AMN Interviews: Patrick Farmer

13Patrick Farmer is an artist working with composition. He was born in Beckenham, Kent in 1983. His mother bought him his first drum kit when he was twelve and eight years later he spent six months in India studying Hindustani Tabla with Pandit Nayan Ghosh. Still most often referred to as a percussionist, though he hasn’t performed on a drum kit for years, Farmer will commonly enlist the help of a drum or turntable to act as a resonator for natural materials or filtering field recordings. Lately he has been using the motors of a reel to reel player in preparation for his tour with Stephen Cornford.

He is a founding member of the Set Ensemble, a group based in the UK dedicated to the performance of experimental music, especially that of the Wandelweiser group, and co-founded the online record label, Compost and Height, and Wolf Notes journal, with Sarah Hughes in 2008. As of October 2012 patrick began studying towards his Ph.D at Oxford Brookes.

Patrick has performed with artists such as Angharad Davies, Lee Patterson, David Lacey, Matt Davis, Jason Kahn, Christian Munthe, Anders Dahl, Will Guthrie, and Rhodri Davies. He has a long-standing duo with double bassist Dominic Lash, with Sarah Hughes and Daniel Jones he is a member of the improvising trio ‘Loris’, and he is part of, along with Stephen Cornford and Sarah Hughes, ‘The Albion Players’, whom recently performed excerpts of Ben Owen’s ‘Geese’ and George Brecht’s ‘Water Yam’ at the Lost and Found series in Oxford and London. In February 2012 Farmer was part of the exhibition, ‘new works’, with Manfred Werder and Ben Owen, curated by Sarah Hughes, at the Old Fire Station in Oxford.

Patrick took time out of his busy schedule to answer a few of our questions.

Your association with the Wandelweiser group is longstanding. What was it about the Wandelweiser aesthetic or ethos that attracted you?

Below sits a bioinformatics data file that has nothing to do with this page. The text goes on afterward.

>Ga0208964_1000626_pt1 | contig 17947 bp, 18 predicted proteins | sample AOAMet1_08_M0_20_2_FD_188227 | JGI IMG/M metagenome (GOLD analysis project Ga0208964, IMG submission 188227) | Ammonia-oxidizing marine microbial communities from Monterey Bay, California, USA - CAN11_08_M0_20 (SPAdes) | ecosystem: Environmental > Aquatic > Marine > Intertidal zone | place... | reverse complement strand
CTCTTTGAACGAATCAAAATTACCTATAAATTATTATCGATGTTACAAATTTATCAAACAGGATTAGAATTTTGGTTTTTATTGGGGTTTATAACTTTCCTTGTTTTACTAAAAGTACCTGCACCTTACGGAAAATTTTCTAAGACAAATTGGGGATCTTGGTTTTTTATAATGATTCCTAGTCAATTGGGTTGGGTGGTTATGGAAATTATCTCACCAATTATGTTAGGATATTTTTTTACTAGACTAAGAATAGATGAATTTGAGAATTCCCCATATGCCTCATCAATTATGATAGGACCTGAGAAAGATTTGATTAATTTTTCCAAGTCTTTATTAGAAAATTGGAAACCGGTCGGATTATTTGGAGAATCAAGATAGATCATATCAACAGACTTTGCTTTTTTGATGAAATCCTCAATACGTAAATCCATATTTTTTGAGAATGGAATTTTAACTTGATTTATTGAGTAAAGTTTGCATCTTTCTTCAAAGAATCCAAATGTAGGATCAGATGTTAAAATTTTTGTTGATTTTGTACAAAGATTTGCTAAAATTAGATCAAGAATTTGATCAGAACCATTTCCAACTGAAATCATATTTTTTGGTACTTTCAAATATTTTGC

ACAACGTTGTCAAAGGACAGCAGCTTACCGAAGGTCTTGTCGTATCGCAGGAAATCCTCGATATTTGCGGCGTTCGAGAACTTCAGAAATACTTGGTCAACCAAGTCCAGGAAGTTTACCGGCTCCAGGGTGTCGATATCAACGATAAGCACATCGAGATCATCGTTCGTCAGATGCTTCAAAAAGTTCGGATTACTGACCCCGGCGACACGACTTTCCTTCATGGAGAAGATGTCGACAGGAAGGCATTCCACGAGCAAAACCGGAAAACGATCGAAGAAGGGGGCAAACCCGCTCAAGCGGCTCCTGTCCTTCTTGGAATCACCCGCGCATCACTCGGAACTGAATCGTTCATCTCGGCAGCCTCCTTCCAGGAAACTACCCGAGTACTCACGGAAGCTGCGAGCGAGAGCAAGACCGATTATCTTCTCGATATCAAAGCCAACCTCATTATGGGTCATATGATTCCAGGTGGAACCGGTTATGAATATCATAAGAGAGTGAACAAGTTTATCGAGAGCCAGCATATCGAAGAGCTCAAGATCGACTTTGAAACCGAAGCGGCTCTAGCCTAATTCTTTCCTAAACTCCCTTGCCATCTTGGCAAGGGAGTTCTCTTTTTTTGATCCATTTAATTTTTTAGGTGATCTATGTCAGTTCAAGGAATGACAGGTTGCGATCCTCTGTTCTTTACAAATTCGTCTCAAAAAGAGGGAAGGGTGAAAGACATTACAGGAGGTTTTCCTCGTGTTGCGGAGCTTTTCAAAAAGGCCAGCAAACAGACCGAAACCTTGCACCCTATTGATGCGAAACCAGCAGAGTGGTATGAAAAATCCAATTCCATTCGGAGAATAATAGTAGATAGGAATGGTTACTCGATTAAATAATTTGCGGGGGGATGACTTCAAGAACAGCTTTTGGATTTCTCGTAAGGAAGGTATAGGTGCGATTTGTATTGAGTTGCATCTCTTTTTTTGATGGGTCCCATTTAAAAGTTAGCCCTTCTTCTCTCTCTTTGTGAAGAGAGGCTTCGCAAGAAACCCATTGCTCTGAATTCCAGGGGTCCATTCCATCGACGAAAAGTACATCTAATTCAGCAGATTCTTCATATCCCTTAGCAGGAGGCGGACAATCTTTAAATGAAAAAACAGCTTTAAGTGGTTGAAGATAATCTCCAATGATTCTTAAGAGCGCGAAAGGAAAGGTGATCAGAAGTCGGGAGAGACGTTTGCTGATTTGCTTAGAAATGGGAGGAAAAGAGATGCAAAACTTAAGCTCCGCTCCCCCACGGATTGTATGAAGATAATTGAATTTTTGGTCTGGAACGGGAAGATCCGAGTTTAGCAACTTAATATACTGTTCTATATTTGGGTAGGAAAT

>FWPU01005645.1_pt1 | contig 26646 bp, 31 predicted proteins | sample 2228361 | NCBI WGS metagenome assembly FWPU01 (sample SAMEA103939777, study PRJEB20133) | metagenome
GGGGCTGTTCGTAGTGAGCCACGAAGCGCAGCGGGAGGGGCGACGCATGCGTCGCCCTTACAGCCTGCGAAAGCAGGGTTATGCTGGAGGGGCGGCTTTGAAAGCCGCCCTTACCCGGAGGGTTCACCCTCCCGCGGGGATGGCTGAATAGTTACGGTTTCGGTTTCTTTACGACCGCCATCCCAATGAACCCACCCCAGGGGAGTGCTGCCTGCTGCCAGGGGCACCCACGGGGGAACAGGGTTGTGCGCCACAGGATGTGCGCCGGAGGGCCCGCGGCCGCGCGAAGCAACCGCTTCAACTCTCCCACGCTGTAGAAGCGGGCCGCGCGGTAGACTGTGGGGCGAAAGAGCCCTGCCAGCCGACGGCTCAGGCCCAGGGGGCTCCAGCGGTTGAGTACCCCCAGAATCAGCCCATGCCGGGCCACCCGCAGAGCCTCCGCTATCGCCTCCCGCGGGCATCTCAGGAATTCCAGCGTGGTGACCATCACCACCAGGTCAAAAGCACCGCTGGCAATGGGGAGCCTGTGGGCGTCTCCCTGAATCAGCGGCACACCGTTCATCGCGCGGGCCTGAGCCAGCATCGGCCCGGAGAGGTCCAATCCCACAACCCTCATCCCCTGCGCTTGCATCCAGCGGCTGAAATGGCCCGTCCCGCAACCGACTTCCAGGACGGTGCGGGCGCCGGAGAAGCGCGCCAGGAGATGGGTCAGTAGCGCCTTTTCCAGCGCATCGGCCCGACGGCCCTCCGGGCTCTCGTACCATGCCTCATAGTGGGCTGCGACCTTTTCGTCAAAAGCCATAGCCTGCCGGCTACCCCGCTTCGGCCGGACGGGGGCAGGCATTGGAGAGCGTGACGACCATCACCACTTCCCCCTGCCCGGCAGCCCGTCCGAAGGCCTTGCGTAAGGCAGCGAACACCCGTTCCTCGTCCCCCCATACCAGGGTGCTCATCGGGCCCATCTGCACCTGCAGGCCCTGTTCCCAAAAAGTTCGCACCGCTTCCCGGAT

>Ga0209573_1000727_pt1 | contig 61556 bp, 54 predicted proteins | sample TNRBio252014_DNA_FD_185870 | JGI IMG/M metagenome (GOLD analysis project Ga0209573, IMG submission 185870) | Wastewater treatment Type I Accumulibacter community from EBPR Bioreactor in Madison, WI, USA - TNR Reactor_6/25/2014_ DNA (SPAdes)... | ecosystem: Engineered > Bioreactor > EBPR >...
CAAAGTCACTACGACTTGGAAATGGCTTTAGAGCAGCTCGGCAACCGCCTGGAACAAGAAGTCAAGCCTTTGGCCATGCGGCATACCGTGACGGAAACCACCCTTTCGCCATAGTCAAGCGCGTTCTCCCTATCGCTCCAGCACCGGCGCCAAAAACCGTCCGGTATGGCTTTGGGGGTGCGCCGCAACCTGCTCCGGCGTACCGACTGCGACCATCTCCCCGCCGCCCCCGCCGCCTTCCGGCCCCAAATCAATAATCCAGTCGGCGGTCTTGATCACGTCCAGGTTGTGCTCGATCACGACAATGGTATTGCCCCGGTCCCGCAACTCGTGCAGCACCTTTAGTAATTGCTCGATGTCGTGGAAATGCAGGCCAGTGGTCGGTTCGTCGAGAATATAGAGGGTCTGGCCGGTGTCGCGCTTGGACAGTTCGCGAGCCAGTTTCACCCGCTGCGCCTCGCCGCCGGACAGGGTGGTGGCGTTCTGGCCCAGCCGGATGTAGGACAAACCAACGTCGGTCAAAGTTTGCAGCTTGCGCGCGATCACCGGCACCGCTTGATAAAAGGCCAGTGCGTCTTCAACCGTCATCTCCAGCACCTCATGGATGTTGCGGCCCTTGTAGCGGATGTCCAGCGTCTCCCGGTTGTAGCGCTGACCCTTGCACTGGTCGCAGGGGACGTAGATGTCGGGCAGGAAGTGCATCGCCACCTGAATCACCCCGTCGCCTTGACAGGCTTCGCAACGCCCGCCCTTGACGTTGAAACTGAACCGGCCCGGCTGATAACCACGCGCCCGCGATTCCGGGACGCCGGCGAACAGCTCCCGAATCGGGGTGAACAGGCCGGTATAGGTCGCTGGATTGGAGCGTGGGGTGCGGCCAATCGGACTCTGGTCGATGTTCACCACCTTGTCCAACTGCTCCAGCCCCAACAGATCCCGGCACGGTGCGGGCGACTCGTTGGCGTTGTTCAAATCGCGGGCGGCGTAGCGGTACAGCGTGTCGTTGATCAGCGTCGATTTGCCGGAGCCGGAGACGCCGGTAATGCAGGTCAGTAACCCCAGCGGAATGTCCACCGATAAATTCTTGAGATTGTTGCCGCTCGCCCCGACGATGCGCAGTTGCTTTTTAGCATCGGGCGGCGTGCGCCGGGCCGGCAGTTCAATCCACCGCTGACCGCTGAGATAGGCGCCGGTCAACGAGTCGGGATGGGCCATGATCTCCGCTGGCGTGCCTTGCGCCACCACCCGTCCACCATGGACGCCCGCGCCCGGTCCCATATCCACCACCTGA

Getting to know certain members, or people associated with the collective, has for me been the most important experience. One that has had quite an affect on how I consider and think about the performances and realisations I have been lucky enough to be part of up until this point, though I wouldn’t call myself a Wandelweiser musician. Neither would I say my association has been particularly longstanding, as I feel like I’m only just beginning to understand what it was I was doing a few years ago with these wonderful people’s compositions. I don’t think anything particularly profound drew me to the group, much as ever it was simply a matter of keeping my eyes and ears open, and luck. Like so many people say, these days I’m not even sure what is and isn’t associated with them directly or indirectly, particularly in the world I am part of, which is much more to do with the live performance of such pieces than any kind of recorded media. I’ve voiced my feelings concerning my thought processes behind the performance of scores, as fundamentally different to my thought process, or lack of, with regards to improvising, so I wont bore you with that here, but I will say that currently, and this is as a direct result of being involved in all these activities over the years, I am writing pieces for instrumentation that is much more fixed. Pieces for electronics primarily, and objects; for processes of specific amplification that may or may not fall away to new events. Without spending so much time with the musics of, for example, Antoine Beuger, Michael Pisaro, and Stefan Thut, over the last few years, I highly doubt I’d be thinking the way I do about such things. I suppose that’s the beautiful thing about such a closely knit yet hugely diverse group, because it’s not only the composers of the group that have had such direct influence on me, but the people with whom I have worked on their music so closely over the last few years. The times spent discussing and realising approaches with Dominic Lash and Sarah Hughes have been just as if not more important than anything else I can think of. And so as ever, it is primarily a social engagement that has drawn me to Wandelweiser, and kept me there.